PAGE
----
The 7-Step-Program To Becoming Part Of A Legendary Ska Compilation
Did I promise to tell how Mark Brennan from Link Records found out about The Braces in 1988? Then I better deliver. At the end of this text you will know even more. You will have learned the 7 steps that were necessary to get on “Skank – Licensed To Ska” – and make the most of it.
Step 1: Play live at a festival
One of our first shows outside the Krefeld area was at a festival called “Ska Against Apartheid” in Hannover, some 300 kilometers away from home. Antje Winzer and Siggi Seidel (a.k.a the Dance Craze Society) were the organisers – lovely German Ska activists from day one and still not retired today. As Siggi pointed out the other day, our sax player and singer Martin even wrote a song called “No Reason” especially for the event. The other band booked for the festival was The Blue Beat (from Juelich). And if you think you already detected the first flaw in my “water-proof” 7-step-system: Yes, for obvious reasons it will be hard to find a festival against Apartheid today. Your workaround: Look out for “Ska Against Climate Change” or “Ska Against Globalisation,” but to be honest, just another Ska festival will do as well. It is more important that you …
Step 2: Make sure your set is recorded
If you’re in a band you probably want each and every of your shows recorded, just as we did: to learn, to show off, or just in case something magical might occur (which happened once or twice with The Braces).
In my estimation about 20-30 of our shows exist on tape. Assuming we played 100-150 gigs from 1984-1991 that leaves quite a lot of our magic lost in space. So, what went wrong all the other times? Here are some answers:
a. We forgot to bring tapes
b. Neither us nor the engineer had a tape recorder
c. The engineer didn’t press the “Record” button
d. We forgot to pick up the tapes after the show
Now knowing about the complexities at hand it is a big thumps-up for the successful group effort in Hannover, at the end of which actually stood a recording.
Step3: Don’t worry about sound
When I received a copy some weeks after the event my feelings were ambiguous. I was happy with the artwork, but deeply concerned about the content.
Of our previously recorded gigs, some had come out okay, others at least good enough for fond memories. But due to musical issues as well as tuning and sound problems, the tape from “Ska Against Apartheid” had to be filed under “Unlistenable.” 100 copies had been made. If I ever approached anyone trying to sell a tape to them, it was with a feeling of guilt. Deep down inside I thought it was a scam.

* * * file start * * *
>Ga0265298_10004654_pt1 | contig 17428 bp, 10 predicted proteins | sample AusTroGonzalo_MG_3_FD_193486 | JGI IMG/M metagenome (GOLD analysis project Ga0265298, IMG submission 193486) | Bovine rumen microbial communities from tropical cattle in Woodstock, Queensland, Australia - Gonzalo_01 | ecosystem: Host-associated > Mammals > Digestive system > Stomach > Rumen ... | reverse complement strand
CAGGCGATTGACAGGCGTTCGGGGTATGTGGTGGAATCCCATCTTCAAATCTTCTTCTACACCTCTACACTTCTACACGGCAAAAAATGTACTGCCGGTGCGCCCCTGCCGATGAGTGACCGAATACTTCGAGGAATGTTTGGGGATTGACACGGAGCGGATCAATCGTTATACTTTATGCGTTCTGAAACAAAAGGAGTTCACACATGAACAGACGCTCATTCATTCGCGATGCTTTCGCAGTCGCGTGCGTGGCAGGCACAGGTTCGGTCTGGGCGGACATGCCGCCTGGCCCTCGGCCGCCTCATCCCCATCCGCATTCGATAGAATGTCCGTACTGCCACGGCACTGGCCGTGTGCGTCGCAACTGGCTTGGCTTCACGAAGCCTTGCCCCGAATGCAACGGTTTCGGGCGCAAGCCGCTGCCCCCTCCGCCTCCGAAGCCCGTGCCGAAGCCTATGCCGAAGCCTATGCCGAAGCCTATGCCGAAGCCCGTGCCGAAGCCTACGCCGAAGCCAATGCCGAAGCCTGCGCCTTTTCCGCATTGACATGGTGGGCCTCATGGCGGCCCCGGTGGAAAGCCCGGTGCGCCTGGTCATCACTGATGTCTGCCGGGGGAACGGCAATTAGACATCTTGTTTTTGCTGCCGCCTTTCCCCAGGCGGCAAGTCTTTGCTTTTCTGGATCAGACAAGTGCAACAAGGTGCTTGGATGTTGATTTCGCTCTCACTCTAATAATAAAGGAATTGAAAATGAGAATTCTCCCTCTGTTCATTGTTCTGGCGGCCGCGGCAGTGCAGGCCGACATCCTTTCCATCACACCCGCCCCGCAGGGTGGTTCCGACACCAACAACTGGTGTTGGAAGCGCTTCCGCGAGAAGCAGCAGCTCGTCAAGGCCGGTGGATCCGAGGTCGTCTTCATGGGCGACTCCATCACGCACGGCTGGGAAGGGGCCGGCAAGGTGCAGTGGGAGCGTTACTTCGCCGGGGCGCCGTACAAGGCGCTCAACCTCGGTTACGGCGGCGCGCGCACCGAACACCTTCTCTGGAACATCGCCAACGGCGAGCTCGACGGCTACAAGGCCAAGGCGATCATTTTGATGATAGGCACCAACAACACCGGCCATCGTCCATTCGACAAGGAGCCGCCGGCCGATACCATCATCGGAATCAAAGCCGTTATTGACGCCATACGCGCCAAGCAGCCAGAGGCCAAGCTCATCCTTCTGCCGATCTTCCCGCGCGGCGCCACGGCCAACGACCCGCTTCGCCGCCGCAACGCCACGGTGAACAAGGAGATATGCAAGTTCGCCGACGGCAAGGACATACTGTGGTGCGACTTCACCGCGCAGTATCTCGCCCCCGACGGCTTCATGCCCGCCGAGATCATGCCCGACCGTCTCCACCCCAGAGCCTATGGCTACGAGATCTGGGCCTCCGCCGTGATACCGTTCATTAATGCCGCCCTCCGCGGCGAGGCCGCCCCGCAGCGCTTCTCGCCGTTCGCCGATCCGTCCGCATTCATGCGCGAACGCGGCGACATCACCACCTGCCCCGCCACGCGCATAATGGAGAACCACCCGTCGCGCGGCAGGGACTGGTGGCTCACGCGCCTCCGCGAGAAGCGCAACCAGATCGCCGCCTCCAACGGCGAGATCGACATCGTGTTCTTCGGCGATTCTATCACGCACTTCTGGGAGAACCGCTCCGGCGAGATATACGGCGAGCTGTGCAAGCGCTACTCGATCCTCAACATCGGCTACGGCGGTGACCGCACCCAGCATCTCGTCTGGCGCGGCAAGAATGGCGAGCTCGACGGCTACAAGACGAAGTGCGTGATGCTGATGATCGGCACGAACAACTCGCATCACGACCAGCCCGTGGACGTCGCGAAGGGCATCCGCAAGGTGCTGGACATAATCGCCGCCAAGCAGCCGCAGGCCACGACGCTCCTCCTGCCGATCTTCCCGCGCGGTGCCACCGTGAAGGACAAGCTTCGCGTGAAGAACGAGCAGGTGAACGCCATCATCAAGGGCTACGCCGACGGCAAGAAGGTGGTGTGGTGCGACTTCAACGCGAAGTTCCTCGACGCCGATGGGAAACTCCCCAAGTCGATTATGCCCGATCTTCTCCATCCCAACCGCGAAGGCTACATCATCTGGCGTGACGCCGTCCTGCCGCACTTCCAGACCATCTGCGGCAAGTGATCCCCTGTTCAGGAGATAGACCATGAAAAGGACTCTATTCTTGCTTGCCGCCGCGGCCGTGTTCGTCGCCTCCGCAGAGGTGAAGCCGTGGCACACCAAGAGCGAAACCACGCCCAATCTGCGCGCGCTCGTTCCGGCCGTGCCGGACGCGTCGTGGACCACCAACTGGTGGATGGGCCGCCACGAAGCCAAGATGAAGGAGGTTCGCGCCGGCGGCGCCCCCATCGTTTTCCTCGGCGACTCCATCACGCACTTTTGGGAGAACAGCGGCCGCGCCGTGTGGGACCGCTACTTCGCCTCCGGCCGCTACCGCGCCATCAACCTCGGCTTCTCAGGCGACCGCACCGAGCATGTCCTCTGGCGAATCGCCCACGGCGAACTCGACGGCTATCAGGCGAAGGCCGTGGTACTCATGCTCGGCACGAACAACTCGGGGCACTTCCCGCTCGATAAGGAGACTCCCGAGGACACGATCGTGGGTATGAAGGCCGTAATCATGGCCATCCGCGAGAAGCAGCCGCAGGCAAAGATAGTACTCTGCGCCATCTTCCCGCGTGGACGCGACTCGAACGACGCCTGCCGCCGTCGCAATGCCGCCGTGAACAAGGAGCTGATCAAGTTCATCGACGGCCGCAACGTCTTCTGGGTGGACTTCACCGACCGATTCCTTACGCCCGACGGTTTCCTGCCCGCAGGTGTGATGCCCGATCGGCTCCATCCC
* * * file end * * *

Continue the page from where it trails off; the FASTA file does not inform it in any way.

Step 4: Let it be sold
Antje, one of the organizers of “Ska Against Apartheid”, obviously did not share my concerns about the tape’s quality. Coz I know she would never take part in a scam. Yet, five months after the festival she merrily offered five copies for resale at a clothes shop off Carnaby St. (Shelly’s?, Sherry’s?) during her holidays in London.
Step 5: Wait for mail
Not sure how exactly one of these tapes reached Mark Brennan from Link Records. We have to leave that part for him to tell (preferably in a Ska TV documentary, if interest in this musical style should ever go through the roof). I don’t expect him to announce that he grabbed the potential of The Braces on first listen to that tape. If he says that, he must be a lyer. Or a complete genius.
Step 6: Send your songs
Having invested in a recording session before, we were better prepared for Mark’s enquiring letter concerning “Skank – Licensed To Ska” than some others. The Blue Beat sent back recordings from their rehearsal room… and still got a slot on the compilation.
Step 7: Include picture and contact address
Whoever had the brilliant idea to print the contact addresses of the bands involved on the cover of “Skank – Licensed To Ska” – I have to thank him or her eternally. We were (and I am still) touched by the response from Ska lovers from around the world. The hunger for information, the will to connect and the love for this music led us to believe that we were doing something not completely wrong.
Following an earlier posting some very nice comments reached joescholes.com, in which people shared their stories. A brilliant read. I recommend you check the comments and add something.
The next chapters in this account of the ups and downs of a Ska band will include a tour through the UK with a spot at the First International Ska Festival in London and the search for a manager. If you want to be reminded, just sign up for the newsletter or the rss feed. And don’t forget to drop a comment.